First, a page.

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Arts and Culture

Putting Christopher Hitchens on Trial

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Posted on Jan 23, 2013
rubenerd (CC BY-SA 2.0)

Some of Hitchens’ books and an article about his cancer diagnosis.

The dead, God-bashing, celebrity litterateur is the target of a new book that seeks to yank him down from the vaunted heights from which he shilled for the American empire and defamed its opponents, writes Gregory Shupak at In These Times.

With “Unhitched,” British political analyst Richard Seymour attempts a clear-eyed view of a man whose elegant, incisive wit won him the admiration of his enemies and the worship of many of today’s young journalists.

In dealing with Hitchens’ inaccuracies, his alleged plagiarism and the pursuit of favor and approval from the political and media establishment, Seymour’s book offers an exciting counterbalance to the often uncritical praise that has flowed heavily since Hitchens was diagnosed with esophageal cancer in June 2010.

—Posted by Alexander Reed Kelly.

Gregory Shupak at In These Times:

Accuracy, Seymour demonstrates, was not a major hang-up for Hitchens. Hitchens referred to Hugo Chávez as “the General” even though the Venezuelan never held that rank; said that Muammar Gaddafi turned over a “stockpile of WMD” although Libya never possessed even one such weapon; claimed in February 2003 that an invasion of Iraq would be justified because Abu Musab al-Zarqawi’s presence in that country demonstrated a link between Saddam Hussein and al-Qaeda even though Zarqawi was an opponent of al-Qaeda at the time and it wasn’t clear that he was in Iraq at all; and asserted that Tunisians revolted against the Ben Ali regime because they did not have to fear violent repression on the same scale that Iranian protestors face despite the fact that 224 Tunisians were killed in their uprising as compared to the 72 killed in the Iranian dictatorship’s crushing of the Green Movement in 2009.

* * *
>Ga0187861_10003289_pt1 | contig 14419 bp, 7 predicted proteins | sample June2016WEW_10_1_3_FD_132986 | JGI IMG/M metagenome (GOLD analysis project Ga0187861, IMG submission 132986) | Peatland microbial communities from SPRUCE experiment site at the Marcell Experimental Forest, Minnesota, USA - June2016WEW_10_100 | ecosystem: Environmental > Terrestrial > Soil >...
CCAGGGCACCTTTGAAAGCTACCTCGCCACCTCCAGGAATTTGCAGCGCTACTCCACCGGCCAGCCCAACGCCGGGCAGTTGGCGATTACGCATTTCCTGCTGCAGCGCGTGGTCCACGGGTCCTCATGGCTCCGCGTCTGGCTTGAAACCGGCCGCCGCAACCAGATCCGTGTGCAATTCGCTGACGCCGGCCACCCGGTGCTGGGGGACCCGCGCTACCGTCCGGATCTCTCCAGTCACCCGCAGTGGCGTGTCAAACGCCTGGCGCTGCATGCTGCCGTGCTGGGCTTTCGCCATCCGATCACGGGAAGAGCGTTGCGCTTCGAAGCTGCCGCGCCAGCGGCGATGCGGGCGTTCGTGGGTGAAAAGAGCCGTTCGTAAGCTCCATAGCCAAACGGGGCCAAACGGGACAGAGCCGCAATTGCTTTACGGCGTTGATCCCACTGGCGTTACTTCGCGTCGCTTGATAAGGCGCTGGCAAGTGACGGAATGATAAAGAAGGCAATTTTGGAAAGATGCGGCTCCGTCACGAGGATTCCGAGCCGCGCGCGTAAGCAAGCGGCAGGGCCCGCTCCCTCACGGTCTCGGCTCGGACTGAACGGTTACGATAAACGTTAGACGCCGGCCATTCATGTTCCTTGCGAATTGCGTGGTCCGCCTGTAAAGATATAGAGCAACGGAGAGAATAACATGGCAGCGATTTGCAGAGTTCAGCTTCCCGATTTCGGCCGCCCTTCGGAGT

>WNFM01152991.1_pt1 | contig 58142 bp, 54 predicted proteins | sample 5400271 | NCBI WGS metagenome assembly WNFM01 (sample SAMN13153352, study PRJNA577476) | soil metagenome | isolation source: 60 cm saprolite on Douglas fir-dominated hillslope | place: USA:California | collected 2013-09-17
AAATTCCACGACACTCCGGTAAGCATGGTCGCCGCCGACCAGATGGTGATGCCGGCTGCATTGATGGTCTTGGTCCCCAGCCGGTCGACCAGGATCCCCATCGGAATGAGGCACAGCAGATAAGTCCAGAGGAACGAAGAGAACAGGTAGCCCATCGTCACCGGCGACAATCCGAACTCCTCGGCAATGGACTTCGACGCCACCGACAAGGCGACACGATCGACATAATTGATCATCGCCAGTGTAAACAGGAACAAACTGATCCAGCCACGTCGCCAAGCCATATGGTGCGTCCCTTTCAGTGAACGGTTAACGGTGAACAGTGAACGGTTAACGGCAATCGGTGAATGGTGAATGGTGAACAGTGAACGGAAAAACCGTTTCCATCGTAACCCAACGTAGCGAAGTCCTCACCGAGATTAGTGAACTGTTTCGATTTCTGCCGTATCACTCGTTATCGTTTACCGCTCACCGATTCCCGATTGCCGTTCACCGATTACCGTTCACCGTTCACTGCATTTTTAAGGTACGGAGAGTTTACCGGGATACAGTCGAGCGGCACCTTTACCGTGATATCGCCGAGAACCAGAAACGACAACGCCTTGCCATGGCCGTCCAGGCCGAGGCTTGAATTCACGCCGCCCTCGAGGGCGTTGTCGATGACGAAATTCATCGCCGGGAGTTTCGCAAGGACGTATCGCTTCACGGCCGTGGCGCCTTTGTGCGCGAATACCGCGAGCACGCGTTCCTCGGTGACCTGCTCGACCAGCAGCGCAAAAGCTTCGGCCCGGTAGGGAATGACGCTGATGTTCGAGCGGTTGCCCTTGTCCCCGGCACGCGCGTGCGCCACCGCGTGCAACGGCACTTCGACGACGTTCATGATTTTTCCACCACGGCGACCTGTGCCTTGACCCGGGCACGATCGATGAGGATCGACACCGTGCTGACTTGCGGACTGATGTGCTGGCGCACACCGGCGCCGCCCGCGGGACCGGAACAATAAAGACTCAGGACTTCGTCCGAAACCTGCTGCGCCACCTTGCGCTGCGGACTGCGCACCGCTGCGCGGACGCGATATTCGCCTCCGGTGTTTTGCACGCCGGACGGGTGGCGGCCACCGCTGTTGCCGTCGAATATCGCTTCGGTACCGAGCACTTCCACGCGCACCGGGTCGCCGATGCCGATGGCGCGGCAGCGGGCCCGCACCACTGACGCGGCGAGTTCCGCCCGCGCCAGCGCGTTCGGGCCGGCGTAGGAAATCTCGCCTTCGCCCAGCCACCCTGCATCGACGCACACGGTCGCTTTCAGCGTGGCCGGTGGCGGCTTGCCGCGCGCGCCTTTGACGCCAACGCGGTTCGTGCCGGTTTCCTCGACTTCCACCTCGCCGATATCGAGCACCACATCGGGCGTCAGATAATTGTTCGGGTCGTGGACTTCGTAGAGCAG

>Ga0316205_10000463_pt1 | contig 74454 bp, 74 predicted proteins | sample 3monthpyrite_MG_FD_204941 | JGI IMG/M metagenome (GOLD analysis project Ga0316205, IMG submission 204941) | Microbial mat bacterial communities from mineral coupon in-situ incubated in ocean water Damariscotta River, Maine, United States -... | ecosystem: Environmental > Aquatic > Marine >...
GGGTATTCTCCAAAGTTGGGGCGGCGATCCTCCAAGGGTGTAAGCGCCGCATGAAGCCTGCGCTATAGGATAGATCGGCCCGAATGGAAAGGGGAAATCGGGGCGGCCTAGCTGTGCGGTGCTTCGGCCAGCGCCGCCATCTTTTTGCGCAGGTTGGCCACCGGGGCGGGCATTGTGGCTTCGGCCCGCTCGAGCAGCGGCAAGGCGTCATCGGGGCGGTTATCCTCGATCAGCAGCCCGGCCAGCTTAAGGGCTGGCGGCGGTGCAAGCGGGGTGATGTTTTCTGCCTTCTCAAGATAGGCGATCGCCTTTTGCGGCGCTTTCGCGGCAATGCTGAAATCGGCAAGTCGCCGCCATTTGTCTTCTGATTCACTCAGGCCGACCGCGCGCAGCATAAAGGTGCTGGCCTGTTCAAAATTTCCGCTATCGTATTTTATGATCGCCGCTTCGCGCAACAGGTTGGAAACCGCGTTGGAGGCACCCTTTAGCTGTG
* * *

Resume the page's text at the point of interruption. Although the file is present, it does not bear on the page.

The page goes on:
What emerges is a picture of Hitchens as an intellectually lazy poseur and a huffy racist—a man who, despite the remarkable breadth of his reading, “often lacked depth” and was “either unable or unwilling to cope with the sorts of complex ideas that he occasionally attempted to criticize.” Here Seymour adduces Hitchens’ gross misreading of Edward Said’s Orientalism, his travestying of Marx’s view of history, and his crude theological discussions: for example, Hitchens interprets the biblical Abraham’s willingness to sacrifice Isaac as divine endorsement for the murder of children, an unpersuasive claim given that the story had precisely the opposite function in the historical context in which it was written and received.

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